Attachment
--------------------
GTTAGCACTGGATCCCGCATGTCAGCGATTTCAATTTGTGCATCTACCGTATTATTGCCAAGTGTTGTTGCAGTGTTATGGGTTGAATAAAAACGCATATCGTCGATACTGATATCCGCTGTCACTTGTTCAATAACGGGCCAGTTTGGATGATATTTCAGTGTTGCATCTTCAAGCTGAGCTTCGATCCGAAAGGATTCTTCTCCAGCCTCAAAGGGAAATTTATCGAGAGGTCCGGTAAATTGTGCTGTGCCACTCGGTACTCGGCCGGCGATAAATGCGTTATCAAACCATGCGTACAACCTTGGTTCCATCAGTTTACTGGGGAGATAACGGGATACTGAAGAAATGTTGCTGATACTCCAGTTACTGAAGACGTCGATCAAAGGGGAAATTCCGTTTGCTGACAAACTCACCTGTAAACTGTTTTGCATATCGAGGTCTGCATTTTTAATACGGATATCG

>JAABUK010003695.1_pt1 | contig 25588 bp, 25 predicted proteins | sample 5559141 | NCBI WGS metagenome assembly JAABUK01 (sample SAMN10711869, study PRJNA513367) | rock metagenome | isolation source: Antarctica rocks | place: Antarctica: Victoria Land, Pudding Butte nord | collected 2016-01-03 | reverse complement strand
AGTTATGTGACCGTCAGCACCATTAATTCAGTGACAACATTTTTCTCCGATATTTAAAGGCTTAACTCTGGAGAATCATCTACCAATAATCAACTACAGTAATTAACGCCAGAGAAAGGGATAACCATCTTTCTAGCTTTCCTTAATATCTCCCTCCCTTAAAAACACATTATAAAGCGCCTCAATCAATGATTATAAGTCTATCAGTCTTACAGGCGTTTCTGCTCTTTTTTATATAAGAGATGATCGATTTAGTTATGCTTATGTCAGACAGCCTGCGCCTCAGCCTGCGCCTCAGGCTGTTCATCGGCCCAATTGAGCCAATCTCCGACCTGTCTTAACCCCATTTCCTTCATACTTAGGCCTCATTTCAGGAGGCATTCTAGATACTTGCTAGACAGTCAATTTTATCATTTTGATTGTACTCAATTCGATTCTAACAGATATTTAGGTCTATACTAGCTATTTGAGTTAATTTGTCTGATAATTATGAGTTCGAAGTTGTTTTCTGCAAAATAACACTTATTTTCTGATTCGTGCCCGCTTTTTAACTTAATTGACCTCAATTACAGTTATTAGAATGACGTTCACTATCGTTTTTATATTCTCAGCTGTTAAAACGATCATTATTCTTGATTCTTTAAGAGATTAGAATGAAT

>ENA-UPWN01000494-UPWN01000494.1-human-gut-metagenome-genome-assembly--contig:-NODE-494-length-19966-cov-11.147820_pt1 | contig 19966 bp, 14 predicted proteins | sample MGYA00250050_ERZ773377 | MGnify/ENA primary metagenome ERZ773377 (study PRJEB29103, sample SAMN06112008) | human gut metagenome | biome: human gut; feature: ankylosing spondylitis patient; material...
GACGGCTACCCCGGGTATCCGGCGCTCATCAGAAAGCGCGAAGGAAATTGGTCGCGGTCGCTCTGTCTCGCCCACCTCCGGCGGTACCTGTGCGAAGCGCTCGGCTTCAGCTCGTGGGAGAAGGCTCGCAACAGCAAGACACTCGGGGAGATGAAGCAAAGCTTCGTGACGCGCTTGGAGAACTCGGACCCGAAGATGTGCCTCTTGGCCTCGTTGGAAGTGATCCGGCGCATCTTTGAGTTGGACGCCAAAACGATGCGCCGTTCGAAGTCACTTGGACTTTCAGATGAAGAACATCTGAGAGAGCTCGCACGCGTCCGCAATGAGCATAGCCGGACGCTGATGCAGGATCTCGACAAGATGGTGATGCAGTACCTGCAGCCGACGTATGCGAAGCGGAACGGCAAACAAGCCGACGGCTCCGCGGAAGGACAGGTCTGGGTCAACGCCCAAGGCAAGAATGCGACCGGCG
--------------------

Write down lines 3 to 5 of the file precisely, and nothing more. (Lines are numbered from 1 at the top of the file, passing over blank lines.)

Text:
AGTTATGTGACCGTCAGCACCATTAATTCAGTGACAACATTTTTCTCCGATATTTAAAGGCTTAACTCTGGAGAATCATCTACCAATAATCAACTACAGTAATTAACGCCAGAGAAAGGGATAACCATCTTTCTAGCTTTCCTTAATATCTCCCTCCCTTAAAAACACATTATAAAGCGCCTCAATCAATGATTATAAGTCTATCAGTCTTACAGGCGTTTCTGCTCTTTTTTATATAAGAGATGATCGATTTAGTTATGCTTATGTCAGACAGCCTGCGCCTCAGCCTGCGCCTCAGGCTGTTCATCGGCCCAATTGAGCCAATCTCCGACCTGTCTTAACCCCATTTCCTTCATACTTAGGCCTCATTTCAGGAGGCATTCTAGATACTTGCTAGACAGTCAATTTTATCATTTTGATTGTACTCAATTCGATTCTAACAGATATTTAGGTCTATACTAGCTATTTGAGTTAATTTGTCTGATAATTATGAGTTCGAAGTTGTTTTCTGCAAAATAACACTTATTTTCTGATTCGTGCCCGCTTTTTAACTTAATTGACCTCAATTACAGTTATTAGAATGACGTTCACTATCGTTTTTATATTCTCAGCTGTTAAAACGATCATTATTCTTGATTCTTTAAGAGATTAGAATGAAT

>ENA-UPWN01000494-UPWN01000494.1-human-gut-metagenome-genome-assembly--contig:-NODE-494-length-19966-cov-11.147820_pt1 | contig 19966 bp, 14 predicted proteins | sample MGYA00250050_ERZ773377 | MGnify/ENA primary metagenome ERZ773377 (study PRJEB29103, sample SAMN06112008) | human gut metagenome | biome: human gut; feature: ankylosing spondylitis patient; material...
GACGGCTACCCCGGGTATCCGGCGCTCATCAGAAAGCGCGAAGGAAATTGGTCGCGGTCGCTCTGTCTCGCCCACCTCCGGCGGTACCTGTGCGAAGCGCTCGGCTTCAGCTCGTGGGAGAAGGCTCGCAACAGCAAGACACTCGGGGAGATGAAGCAAAGCTTCGTGACGCGCTTGGAGAACTCGGACCCGAAGATGTGCCTCTTGGCCTCGTTGGAAGTGATCCGGCGCATCTTTGAGTTGGACGCCAAAACGATGCGCCGTTCGAAGTCACTTGGACTTTCAGATGAAGAACATCTGAGAGAGCTCGCACGCGTCCGCAATGAGCATAGCCGGACGCTGATGCAGGATCTCGACAAGATGGTGATGCAGTACCTGCAGCCGACGTATGCGAAGCGGAACGGCAAACAAGCCGACGGCTCCGCGGAAGGACAGGTCTGGGTCAACGCCCAAGGCAAGAATGCGACCGGCG